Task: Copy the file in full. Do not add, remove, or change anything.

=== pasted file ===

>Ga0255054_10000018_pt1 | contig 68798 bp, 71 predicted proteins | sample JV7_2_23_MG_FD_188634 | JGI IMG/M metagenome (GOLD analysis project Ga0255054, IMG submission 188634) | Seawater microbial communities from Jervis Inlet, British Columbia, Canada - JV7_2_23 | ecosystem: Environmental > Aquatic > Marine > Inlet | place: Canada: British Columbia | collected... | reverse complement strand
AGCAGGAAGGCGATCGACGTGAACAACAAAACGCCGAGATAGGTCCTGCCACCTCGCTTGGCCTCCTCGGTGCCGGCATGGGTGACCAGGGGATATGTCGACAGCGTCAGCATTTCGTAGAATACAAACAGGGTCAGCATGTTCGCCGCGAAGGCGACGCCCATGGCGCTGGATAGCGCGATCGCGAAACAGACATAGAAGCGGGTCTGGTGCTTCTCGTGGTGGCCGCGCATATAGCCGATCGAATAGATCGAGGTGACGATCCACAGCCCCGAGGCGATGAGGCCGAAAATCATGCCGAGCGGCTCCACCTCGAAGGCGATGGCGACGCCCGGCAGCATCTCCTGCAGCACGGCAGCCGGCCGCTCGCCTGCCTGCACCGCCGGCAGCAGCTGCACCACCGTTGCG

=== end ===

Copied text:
>Ga0255054_10000018_pt1 | contig 68798 bp, 71 predicted proteins | sample JV7_2_23_MG_FD_188634 | JGI IMG/M metagenome (GOLD analysis project Ga0255054, IMG submission 188634) | Seawater microbial communities from Jervis Inlet, British Columbia, Canada - JV7_2_23 | ecosystem: Environmental > Aquatic > Marine > Inlet | place: Canada: British Columbia | collected... | reverse complement strand
AGCAGGAAGGCGATCGACGTGAACAACAAAACGCCGAGATAGGTCCTGCCACCTCGCTTGGCCTCCTCGGTGCCGGCATGGGTGACCAGGGGATATGTCGACAGCGTCAGCATTTCGTAGAATACAAACAGGGTCAGCATGTTCGCCGCGAAGGCGACGCCCATGGCGCTGGATAGCGCGATCGCGAAACAGACATAGAAGCGGGTCTGGTGCTTCTCGTGGTGGCCGCGCATATAGCCGATCGAATAGATCGAGGTGACGATCCACAGCCCCGAGGCGATGAGGCCGAAAATCATGCCGAGCGGCTCCACCTCGAAGGCGATGGCGACGCCCGGCAGCATCTCCTGCAGCACGGCAGCCGGCCGCTCGCCTGCCTGCACCGCCGGCAGCAGCTGCACCACCGTTGCG